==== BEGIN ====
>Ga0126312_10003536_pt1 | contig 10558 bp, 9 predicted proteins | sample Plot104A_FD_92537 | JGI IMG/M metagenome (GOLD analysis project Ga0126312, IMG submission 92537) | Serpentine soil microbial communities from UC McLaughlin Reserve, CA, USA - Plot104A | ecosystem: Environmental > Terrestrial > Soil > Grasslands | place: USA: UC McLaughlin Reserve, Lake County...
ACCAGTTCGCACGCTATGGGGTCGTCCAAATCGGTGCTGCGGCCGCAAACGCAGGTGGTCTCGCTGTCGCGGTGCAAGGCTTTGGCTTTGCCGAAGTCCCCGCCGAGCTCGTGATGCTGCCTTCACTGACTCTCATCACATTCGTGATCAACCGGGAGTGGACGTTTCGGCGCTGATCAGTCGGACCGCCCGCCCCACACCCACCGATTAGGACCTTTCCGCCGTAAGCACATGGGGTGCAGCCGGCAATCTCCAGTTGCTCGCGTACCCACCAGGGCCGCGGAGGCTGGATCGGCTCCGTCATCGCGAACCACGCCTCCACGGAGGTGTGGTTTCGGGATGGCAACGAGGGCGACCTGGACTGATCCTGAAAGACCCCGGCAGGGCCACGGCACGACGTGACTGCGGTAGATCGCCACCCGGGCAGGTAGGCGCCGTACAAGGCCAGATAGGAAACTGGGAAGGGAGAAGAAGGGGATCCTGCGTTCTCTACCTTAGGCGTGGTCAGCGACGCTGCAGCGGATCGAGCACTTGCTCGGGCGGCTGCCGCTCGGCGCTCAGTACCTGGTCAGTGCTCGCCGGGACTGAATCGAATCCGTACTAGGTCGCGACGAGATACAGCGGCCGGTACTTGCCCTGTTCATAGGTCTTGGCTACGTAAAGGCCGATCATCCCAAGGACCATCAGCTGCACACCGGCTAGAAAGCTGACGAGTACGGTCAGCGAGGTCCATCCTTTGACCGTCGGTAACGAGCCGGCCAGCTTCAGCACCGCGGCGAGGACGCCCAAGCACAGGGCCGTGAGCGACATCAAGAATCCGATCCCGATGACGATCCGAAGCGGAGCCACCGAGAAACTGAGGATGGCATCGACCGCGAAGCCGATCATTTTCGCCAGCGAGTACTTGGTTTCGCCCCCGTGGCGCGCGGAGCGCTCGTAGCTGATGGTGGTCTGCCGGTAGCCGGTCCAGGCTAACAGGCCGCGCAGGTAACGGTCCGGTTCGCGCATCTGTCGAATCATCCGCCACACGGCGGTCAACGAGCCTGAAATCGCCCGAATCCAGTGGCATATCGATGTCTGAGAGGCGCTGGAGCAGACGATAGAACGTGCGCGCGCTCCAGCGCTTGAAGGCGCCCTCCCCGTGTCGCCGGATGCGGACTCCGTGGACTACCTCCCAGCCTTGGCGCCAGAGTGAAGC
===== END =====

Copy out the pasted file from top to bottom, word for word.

>Ga0126312_10003536_pt1 | contig 10558 bp, 9 predicted proteins | sample Plot104A_FD_92537 | JGI IMG/M metagenome (GOLD analysis project Ga0126312, IMG submission 92537) | Serpentine soil microbial communities from UC McLaughlin Reserve, CA, USA - Plot104A | ecosystem: Environmental > Terrestrial > Soil > Grasslands | place: USA: UC McLaughlin Reserve, Lake County...
ACCAGTTCGCACGCTATGGGGTCGTCCAAATCGGTGCTGCGGCCGCAAACGCAGGTGGTCTCGCTGTCGCGGTGCAAGGCTTTGGCTTTGCCGAAGTCCCCGCCGAGCTCGTGATGCTGCCTTCACTGACTCTCATCACATTCGTGATCAACCGGGAGTGGACGTTTCGGCGCTGATCAGTCGGACCGCCCGCCCCACACCCACCGATTAGGACCTTTCCGCCGTAAGCACATGGGGTGCAGCCGGCAATCTCCAGTTGCTCGCGTACCCACCAGGGCCGCGGAGGCTGGATCGGCTCCGTCATCGCGAACCACGCCTCCACGGAGGTGTGGTTTCGGGATGGCAACGAGGGCGACCTGGACTGATCCTGAAAGACCCCGGCAGGGCCACGGCACGACGTGACTGCGGTAGATCGCCACCCGGGCAGGTAGGCGCCGTACAAGGCCAGATAGGAAACTGGGAAGGGAGAAGAAGGGGATCCTGCGTTCTCTACCTTAGGCGTGGTCAGCGACGCTGCAGCGGATCGAGCACTTGCTCGGGCGGCTGCCGCTCGGCGCTCAGTACCTGGTCAGTGCTCGCCGGGACTGAATCGAATCCGTACTAGGTCGCGACGAGATACAGCGGCCGGTACTTGCCCTGTTCATAGGTCTTGGCTACGTAAAGGCCGATCATCCCAAGGACCATCAGCTGCACACCGGCTAGAAAGCTGACGAGTACGGTCAGCGAGGTCCATCCTTTGACCGTCGGTAACGAGCCGGCCAGCTTCAGCACCGCGGCGAGGACGCCCAAGCACAGGGCCGTGAGCGACATCAAGAATCCGATCCCGATGACGATCCGAAGCGGAGCCACCGAGAAACTGAGGATGGCATCGACCGCGAAGCCGATCATTTTCGCCAGCGAGTACTTGGTTTCGCCCCCGTGGCGCGCGGAGCGCTCGTAGCTGATGGTGGTCTGCCGGTAGCCGGTCCAGGCTAACAGGCCGCGCAGGTAACGGTCCGGTTCGCGCATCTGTCGAATCATCCGCCACACGGCGGTCAACGAGCCTGAAATCGCCCGAATCCAGTGGCATATCGATGTCTGAGAGGCGCTGGAGCAGACGATAGAACGTGCGCGCGCTCCAGCGCTTGAAGGCGCCCTCCCCGTGTCGCCGGATGCGGACTCCGTGGACTACCTCCCAGCCTTGGCGCCAGAGTGAAGC